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... life. ‘She was always shooting towards tragedy,’ said the virtuoso clarinettist Artie Shaw, whose band she briefly sang for. ‘It was just a question of how and when.’ Billie Holiday with Louis Armstrong and Barney Bigard in 1947. Singing stops stuttering. In Holiday’s case, it stopped loneliness by making art out of the indigestible ...

Life Soup

Liam Shaw: Slime!, 21 April 2022

Slime: A Natural History 
by Susanne Wedlich, translated by Ayça Türkoğlu.
Granta, 326 pp., £20, November 2021, 978 1 78378 670 1
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... to hallucinate three or four crabs who followed him around for a year. Each morning, he later told John Gerassi, he would greet them: ‘My little ones, how did you sleep?’ He got used to the crabs, but other sea creatures – molluscs in particular – remained objects of horror. Sliminess had something to do with it. Being and Nothingness (1943) concludes ...

Through the Mill

Jane Humphries: The Industrial Revolution, 20 March 2014

Liberty’s Dawn: A People’s History of the Industrial Revolution 
by Emma Griffin.
Yale, 303 pp., £12.99, March 2014, 978 0 300 20525 1
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... In​ 1836, Benjamin Shaw looked back on a life of toil in the textile factories of the North-East. He was a skilled worker, but had lived in poverty for years, buried his wife and four of his children, had a leg amputated (diseased as a result of unhealthy working conditions), and been left to care for his illegitimate orphaned granddaughter ...

After-Lives

John Sutherland, 5 November 1992

Keepers of the Flame: Literary Estates and the Rise of Biography 
by Ian Hamilton.
Hutchinson, 344 pp., £18.99, October 1992, 0 09 174263 3
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Testamentary Acts: Browning, Tennyson, James, Hardy 
by Michael Millgate.
Oxford, 273 pp., £27.50, June 1992, 0 19 811276 9
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The Last Laugh 
by Michael Holroyd.
Chatto, 131 pp., £10.99, December 1991, 0 7011 4583 8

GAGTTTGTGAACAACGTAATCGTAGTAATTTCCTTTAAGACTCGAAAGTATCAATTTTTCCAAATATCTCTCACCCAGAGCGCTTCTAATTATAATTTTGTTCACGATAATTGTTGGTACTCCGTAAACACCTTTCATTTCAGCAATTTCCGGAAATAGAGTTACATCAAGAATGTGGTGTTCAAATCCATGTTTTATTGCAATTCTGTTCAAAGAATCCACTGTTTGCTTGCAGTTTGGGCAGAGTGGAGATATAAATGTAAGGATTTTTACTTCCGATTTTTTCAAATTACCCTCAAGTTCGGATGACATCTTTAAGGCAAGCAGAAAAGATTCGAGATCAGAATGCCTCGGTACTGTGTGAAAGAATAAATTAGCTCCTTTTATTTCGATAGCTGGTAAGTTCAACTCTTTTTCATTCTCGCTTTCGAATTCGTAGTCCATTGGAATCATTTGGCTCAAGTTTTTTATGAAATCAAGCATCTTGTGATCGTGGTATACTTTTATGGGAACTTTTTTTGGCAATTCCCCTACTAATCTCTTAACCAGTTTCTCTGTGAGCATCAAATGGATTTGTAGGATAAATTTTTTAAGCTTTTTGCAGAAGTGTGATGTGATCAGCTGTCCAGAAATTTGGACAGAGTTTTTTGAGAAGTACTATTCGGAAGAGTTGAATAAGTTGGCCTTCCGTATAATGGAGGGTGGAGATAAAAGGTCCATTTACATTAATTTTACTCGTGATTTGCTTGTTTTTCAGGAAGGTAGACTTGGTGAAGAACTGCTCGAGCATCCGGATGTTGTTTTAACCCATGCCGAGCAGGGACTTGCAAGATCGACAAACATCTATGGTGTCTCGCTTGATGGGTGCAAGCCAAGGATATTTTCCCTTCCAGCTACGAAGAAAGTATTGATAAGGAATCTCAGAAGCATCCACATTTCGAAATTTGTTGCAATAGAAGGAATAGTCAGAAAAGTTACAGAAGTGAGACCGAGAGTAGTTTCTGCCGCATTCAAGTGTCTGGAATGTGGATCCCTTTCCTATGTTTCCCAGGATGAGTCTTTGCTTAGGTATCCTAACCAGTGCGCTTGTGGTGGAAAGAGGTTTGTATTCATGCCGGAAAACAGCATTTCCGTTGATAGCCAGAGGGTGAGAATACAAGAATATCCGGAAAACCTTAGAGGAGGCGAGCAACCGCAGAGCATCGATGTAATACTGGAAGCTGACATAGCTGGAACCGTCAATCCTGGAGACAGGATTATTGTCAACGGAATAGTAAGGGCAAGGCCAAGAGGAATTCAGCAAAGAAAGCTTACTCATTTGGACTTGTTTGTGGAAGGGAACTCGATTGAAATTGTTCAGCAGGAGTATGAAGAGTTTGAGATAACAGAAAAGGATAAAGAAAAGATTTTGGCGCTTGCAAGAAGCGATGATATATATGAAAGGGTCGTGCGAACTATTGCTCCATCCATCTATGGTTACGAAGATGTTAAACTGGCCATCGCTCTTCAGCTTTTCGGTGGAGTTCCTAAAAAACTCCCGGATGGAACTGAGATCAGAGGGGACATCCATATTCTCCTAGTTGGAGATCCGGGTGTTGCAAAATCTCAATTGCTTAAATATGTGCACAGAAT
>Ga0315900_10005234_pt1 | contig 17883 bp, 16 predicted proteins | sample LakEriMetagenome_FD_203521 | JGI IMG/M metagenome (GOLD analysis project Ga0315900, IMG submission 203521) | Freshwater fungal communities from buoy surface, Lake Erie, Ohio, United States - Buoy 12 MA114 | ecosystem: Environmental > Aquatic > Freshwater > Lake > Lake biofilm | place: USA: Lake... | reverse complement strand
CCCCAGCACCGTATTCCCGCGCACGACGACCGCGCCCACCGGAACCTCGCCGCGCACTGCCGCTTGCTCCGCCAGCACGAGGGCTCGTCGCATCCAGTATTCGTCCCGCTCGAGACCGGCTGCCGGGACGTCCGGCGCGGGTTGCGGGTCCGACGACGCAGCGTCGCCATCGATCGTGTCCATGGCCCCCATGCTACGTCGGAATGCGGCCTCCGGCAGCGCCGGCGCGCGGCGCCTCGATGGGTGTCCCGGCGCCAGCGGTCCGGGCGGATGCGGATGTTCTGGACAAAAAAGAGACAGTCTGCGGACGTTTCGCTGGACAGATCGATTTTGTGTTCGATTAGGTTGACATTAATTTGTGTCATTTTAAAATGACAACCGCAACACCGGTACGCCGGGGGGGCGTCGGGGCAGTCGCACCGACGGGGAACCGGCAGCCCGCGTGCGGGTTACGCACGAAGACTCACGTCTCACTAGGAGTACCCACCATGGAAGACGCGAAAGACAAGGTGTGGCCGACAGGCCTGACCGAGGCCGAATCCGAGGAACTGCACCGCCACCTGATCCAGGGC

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Trollope 
by Victoria Glendinning.
Hutchinson, 551 pp., £20, September 1992, 0 09 173896 2
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... this time in a more objectively historical context. Hamilton offers 22 case studies, from John Donne – the first properly biographed English author – to Philip Larkin of last month’s Observer fame. Hamilton could not, if he tried, write an unreadable book. Keepers of the Flame is that rarest of modern things, lit crit with laughs. Hamilton has ...

I’m not an actress

Michael Newton: Ava Gardner, 7 September 2006

Ava Gardner 
by Lee Server.
Bloomsbury, 551 pp., £20, April 2006, 0 7475 6547 3
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... knew the value of cash, but more out of a refusal to be sold at market. Husband No. 2 was Artie Shaw, the band-leader. Rooney looked up to her; Hughes stalked her; Artie Shaw tried to educate her. Shaw was an insufferable intellectual. He oppressed her with psychoanalysis and ...

£ … per incident

Melanie McFadyean: Suicides in immigration detention, 16 November 2006

Driven to Desperate Measures 
by Harmit Athwal.
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... commend good practice but are frequently critical. The prisons and probation ombudsman, Stephen Shaw, reported on Oakington in July 2005 after a BBC documentary, Detention Undercover: The Real Story, exposed instances of racism and abuse by detention custody officers (DCOs) employed by GSL. Shaw, who believes that the ...

Baby Face

John Bayley, 24 May 1990

William Gerhardie: A Biography 
by Dido Davies.
Oxford, 411 pp., £25, April 1990, 0 19 211794 7
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Memoirs of a Polyglot 
by William Gerhardie.
Robin Clark, 381 pp., £5.95, April 1990, 0 86072 111 6
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Futility 
by William Gerhardie.
Robin Clark, 198 pp., £4.95, April 1990, 0 86072 112 4
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God’s Fifth Column: A Biography of the Age 1890-1940 
by William Gerhardie, edited by Michael Holroyd and Robert Skidelsky.
Hogarth, 360 pp., £8.95, April 1990, 0 7012 0887 2
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... lionised and invited everywhere, but on a basis of mild but permanent misunderstanding. Bernard Shaw, he noticed, had a red nose and he wondered whether the famous abstinence was really as severe as claimed. Shaw said to him: ‘If you’re English you’re a genius, but if you’re Russian ... well then ... of course ...